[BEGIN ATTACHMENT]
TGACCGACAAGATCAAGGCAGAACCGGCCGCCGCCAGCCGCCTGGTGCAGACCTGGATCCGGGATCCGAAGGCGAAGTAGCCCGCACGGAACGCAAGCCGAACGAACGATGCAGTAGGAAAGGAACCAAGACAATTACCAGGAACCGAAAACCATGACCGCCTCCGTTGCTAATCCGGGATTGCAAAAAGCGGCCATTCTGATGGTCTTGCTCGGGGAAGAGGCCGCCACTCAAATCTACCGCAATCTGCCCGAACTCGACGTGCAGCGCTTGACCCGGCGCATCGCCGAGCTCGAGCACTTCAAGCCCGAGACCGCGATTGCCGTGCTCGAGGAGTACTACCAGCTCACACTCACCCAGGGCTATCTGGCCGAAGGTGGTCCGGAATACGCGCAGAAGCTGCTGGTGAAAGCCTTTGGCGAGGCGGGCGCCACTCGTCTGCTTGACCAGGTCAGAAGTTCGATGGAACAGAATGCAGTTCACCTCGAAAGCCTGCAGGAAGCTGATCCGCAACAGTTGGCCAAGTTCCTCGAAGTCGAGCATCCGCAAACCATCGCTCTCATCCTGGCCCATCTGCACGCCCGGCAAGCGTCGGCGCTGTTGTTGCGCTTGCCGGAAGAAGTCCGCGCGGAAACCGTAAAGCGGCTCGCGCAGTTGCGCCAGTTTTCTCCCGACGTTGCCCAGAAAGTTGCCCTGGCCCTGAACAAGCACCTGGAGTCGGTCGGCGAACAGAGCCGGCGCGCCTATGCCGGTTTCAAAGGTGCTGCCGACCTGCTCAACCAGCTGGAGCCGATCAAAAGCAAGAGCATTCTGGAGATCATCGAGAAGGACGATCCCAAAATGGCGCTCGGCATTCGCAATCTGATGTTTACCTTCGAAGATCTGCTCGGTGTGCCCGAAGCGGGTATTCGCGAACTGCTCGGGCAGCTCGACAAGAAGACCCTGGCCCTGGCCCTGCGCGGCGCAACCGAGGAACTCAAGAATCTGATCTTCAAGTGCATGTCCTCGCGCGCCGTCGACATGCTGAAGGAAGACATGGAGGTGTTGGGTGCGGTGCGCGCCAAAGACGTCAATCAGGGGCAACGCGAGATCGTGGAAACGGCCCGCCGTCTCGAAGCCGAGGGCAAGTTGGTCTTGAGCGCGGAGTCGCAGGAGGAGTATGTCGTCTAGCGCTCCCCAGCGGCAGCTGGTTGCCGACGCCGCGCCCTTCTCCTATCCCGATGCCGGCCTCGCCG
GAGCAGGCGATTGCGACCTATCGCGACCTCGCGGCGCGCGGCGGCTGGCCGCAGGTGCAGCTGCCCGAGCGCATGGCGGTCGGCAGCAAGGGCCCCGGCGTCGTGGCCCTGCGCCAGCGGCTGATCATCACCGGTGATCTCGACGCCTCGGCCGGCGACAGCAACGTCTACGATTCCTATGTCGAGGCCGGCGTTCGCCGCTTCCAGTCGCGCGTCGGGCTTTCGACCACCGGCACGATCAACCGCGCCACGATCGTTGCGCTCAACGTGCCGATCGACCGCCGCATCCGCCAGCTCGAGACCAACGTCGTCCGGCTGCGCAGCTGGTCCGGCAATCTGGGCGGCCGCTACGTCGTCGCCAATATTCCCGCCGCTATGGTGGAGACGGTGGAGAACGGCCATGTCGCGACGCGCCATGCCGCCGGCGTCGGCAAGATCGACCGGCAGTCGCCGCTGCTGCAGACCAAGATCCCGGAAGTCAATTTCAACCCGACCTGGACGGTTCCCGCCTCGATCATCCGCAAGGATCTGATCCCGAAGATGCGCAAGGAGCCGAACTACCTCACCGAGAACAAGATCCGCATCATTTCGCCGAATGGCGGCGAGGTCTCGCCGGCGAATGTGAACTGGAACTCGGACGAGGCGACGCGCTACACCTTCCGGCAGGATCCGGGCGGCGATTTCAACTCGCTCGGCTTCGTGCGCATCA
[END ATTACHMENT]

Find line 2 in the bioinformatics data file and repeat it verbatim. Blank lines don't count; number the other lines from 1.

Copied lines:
GAGCAGGCGATTGCGACCTATCGCGACCTCGCGGCGCGCGGCGGCTGGCCGCAGGTGCAGCTGCCCGAGCGCATGGCGGTCGGCAGCAAGGGCCCCGGCGTCGTGGCCCTGCGCCAGCGGCTGATCATCACCGGTGATCTCGACGCCTCGGCCGGCGACAGCAACGTCTACGATTCCTATGTCGAGGCCGGCGTTCGCCGCTTCCAGTCGCGCGTCGGGCTTTCGACCACCGGCACGATCAACCGCGCCACGATCGTTGCGCTCAACGTGCCGATCGACCGCCGCATCCGCCAGCTCGAGACCAACGTCGTCCGGCTGCGCAGCTGGTCCGGCAATCTGGGCGGCCGCTACGTCGTCGCCAATATTCCCGCCGCTATGGTGGAGACGGTGGAGAACGGCCATGTCGCGACGCGCCATGCCGCCGGCGTCGGCAAGATCGACCGGCAGTCGCCGCTGCTGCAGACCAAGATCCCGGAAGTCAATTTCAACCCGACCTGGACGGTTCCCGCCTCGATCATCCGCAAGGATCTGATCCCGAAGATGCGCAAGGAGCCGAACTACCTCACCGAGAACAAGATCCGCATCATTTCGCCGAATGGCGGCGAGGTCTCGCCGGCGAATGTGAACTGGAACTCGGACGAGGCGACGCGCTACACCTTCCGGCAGGATCCGGGCGGCGATTTCAACTCGCTCGGCTTCGTGCGCATCA